Wednesday, May 28, 2014

Heath Holland On...The Hunted (1995)

Christopher Lambert is turning Japanese. I really think so.

Junesploitation is just days away! While not necessarily a full-blown exploitation film, the movie I’m writing about this week makes a good stepping stone toward the greatness that is headed our way for 30 awesome days starting June 1st.

The Hunted from 1995 (not to be confused with the 2003 Benecio Del Toro/Tommy Lee Jones movie of the same name) is the kind of project that a Highlander apologist or a fan of classic ‘80s and ‘90s action cinema instantly warms to. It’s silly, violent, and pits samurai against ninjas. Sounds awesome, right?
Christopher Lambert, doing the same thing he does in every single movie he makes, stars here as Paul Racine, a computer chip salesman. You know how he does: eyes half closed and mouth slightly curved into the world’s subtlest grin, as if he knows an awesome secret but is too cool to tell anyone. When he laughs it sounds like dry leaves on a cobblestone street: “Heh heh heh.”

Racine is in Japan on a business trip peddling said computer chips when he meets Kirina, played by Joan Chen, (Twin Peaks: Fire Walk With Me, Judge Dredd) with whom he ends up having a one night stand. As he’s leaving the woman’s hotel room he realizes he took the wrong key and good-naturedly (“heh heh heh”) goes back to her room to get HIS key. He arrives just in time to see Kirina having her head cut off by a ninja named Kinjo (John Lone, The Shadow). Kinjo isn’t wearing his mask and, realizing that his face has been seen, slashes Lambert’s throat (because he wants his Quickening?) leaving a wound that should be mortal.

But Lambert survives. “Heh heh heh.”

Lambert knows that he’s in serious danger and goes to the cops but they can’t offer much help because Kinjo can find anyone, anywhere (he’s a ninja). Lambert is then sought out by a dark looking dude called Takeda (the excellent Yoshio Harada), who is the latest in a long line of samurai, sworn to fight men like Kinjo and his fellow criminals. Lambert has to arm himself with as many sweet moves as he can master in a short time and face off against the ninja and the yakuza that command them in one last battle that will settle the score once and for all.

For honor. For love. For a free trip to Japan.
I have little doubt that The Hunted was ever intended to be anything more than a Highlander knock-off and an excuse to get a katana back into the hands of Lambert. He even wears a trench coat that looks exactly like the one in the Highlander films. And while the movie asks an awful lot of you (like believing a geeky gaijin could take on ninjas) the movie is more fun that it has any right to be.

And I’ll admit that I’m also being a little glib. Lambert is never exactly pitted against an entire army of ninja, but rather spends most of the movie on the defensive, running for his life and trying to stay one step ahead of the people that are after him. You see, he is…The Hunted.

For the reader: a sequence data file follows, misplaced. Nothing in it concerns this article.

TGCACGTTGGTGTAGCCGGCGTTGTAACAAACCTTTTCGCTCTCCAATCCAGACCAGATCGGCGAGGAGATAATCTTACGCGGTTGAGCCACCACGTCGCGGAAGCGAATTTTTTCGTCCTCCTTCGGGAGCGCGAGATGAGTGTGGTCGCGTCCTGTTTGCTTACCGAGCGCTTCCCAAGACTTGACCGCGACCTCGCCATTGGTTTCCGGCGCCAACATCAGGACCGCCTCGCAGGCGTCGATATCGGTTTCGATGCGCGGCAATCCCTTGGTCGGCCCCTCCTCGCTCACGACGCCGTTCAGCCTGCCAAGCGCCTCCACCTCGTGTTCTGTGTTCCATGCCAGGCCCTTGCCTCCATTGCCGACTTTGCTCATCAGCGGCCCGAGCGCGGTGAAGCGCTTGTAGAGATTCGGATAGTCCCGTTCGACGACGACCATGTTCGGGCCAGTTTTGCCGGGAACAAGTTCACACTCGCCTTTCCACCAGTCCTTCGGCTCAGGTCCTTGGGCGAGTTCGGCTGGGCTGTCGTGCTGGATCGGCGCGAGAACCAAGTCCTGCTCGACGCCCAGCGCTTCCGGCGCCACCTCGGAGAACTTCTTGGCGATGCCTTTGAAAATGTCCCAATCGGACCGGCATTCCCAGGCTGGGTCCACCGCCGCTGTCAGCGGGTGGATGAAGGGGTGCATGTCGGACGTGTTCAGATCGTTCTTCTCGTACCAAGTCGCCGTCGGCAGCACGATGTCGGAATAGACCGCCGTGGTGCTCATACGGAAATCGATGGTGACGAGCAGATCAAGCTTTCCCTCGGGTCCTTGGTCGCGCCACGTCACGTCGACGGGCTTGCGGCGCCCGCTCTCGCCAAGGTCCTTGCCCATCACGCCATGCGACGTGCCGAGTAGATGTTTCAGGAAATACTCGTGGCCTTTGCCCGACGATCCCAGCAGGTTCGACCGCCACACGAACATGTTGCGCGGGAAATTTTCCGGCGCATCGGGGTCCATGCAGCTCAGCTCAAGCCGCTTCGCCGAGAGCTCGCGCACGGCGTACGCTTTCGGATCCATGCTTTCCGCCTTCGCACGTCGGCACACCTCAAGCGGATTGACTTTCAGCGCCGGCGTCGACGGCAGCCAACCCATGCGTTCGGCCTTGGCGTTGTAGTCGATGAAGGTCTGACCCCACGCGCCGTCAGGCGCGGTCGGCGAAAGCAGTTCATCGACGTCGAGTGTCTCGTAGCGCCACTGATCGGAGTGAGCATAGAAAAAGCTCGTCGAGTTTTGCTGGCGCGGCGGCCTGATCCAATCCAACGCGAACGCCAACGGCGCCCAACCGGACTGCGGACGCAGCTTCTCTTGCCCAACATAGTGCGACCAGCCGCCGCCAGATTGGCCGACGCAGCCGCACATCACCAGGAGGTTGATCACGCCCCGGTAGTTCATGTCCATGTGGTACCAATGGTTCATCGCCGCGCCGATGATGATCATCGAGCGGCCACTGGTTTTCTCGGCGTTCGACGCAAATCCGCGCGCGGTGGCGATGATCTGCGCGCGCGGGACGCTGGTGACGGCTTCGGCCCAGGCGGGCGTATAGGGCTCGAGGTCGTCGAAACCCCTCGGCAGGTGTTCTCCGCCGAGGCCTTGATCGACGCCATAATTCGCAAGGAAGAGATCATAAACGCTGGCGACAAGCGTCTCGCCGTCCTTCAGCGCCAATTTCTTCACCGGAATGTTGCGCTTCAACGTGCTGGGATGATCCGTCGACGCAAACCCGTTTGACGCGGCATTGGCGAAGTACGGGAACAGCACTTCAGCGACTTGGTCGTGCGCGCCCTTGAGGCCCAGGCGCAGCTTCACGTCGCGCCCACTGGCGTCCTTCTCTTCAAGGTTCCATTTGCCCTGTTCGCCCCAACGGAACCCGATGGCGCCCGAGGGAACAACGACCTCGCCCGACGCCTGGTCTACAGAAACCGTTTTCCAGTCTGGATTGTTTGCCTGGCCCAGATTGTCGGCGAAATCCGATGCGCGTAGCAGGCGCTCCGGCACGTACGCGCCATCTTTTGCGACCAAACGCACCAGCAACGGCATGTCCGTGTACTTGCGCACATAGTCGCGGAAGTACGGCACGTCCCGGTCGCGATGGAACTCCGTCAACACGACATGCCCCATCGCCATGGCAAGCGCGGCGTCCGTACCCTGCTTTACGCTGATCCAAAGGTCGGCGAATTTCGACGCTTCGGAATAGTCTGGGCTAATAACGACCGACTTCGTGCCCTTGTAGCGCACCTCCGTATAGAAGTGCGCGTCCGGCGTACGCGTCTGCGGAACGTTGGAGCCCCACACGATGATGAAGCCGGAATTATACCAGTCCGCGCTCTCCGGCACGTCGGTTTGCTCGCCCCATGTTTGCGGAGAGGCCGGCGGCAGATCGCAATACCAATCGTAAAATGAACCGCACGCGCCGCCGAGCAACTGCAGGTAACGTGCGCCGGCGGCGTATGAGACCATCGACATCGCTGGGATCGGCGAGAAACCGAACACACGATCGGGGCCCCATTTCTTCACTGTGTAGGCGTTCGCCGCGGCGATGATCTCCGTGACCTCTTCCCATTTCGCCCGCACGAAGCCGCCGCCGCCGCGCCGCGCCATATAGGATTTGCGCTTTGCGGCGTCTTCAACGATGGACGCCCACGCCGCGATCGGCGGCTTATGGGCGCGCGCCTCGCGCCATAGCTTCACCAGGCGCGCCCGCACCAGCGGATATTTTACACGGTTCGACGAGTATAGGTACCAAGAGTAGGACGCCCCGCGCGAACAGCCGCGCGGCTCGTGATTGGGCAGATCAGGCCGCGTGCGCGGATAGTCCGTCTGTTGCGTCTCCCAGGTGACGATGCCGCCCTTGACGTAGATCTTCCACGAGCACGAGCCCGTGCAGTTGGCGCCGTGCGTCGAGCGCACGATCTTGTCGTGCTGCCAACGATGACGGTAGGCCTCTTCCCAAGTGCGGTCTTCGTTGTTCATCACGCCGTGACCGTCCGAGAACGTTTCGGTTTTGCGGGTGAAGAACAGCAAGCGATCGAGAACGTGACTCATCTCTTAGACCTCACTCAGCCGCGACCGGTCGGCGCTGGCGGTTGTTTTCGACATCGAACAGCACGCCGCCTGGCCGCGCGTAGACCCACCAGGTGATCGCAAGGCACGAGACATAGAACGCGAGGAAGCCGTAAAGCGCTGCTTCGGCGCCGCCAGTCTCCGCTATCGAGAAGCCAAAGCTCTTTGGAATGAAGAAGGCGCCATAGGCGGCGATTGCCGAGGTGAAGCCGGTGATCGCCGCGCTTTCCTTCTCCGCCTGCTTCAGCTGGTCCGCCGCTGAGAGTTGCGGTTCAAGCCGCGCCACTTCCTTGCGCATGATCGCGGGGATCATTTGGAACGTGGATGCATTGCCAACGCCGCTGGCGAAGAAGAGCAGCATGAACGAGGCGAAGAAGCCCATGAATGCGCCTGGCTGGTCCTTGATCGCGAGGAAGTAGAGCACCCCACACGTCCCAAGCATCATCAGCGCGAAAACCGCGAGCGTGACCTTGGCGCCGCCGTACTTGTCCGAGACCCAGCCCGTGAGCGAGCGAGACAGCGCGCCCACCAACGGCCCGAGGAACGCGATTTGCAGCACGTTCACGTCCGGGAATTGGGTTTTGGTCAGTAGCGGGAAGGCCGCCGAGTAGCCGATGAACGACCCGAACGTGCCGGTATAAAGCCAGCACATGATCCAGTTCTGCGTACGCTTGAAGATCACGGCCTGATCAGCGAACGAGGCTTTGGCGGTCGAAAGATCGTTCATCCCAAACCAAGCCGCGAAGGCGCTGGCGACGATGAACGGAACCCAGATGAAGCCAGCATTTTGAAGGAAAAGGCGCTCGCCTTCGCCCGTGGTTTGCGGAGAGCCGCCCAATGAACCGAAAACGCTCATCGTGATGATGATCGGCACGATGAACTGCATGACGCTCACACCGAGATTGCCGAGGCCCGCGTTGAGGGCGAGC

This attempt to escape the inevitable (ninjas are always inevitable) leads to one of the coolest set pieces in this movie, which is an epic battle aboard a bullet train. The violence moves from car to car and leaves bloody corpses behind. It’s exciting and has become something that’s stuck with me for years. You don’t forget a ninja/samurai fight on a speeding train.

The thing that impresses me the most about this movie is that in a film filled with ninjas and samurai and a French guy playing an American guy in Japan, it neither descends into camp nor does it take itself too seriously. It walks the line in a way that satisfies, even if it does this in a way that is now admittedly out of fashion. This is a movie that wants to have fun with its subject but knows that it has to establish a believable world and stakes we care about in order to do so.
This is all the fruit of a writer/director named J. F. Lawton. You’d be forgiven for not knowing who that is; Lawton made an exploitation film in the late ‘80s called Cannibal Women in the Avocado Jungle of Death and later a Bill Maher vehicle in 1991 called Pizza Man. However, if you aren’t familiar with either of those movies then maybe you’d recognize him as the writer of Pretty Woman and Under Siege. I fully believe The Hunted really suffered from not being marketed as being “from the creative mind that brought you Pretty Woman and Under Siege.”
Ultimately The Hunted is decidedly NOT the greatest ninja vs. samurai movie in the world, but I’ve always thought it was a lot of fun and was one of the only mainstream American movies to feature ninjas and samurais in the dark years between American Ninja and Kill Bill. Now we seem to be in a ninja renaissance, and maybe The Hunted had something to do with that.

Okay, The Hunted probably had NOTHING to do with that, but check it out and see for yourself. It’s on Netflix Instant and is a perfect lead-in to 30 days of exploitation.

Heh heh heh.


  1. Hey guys, Speaking on Junesploitation -Can you clarify June 8th "New Horror". Is it simply a recent horror film? Sorry if that's a really dumb question but my buddy and I were wondering if that's some new sub-genre that we aren't familiar with.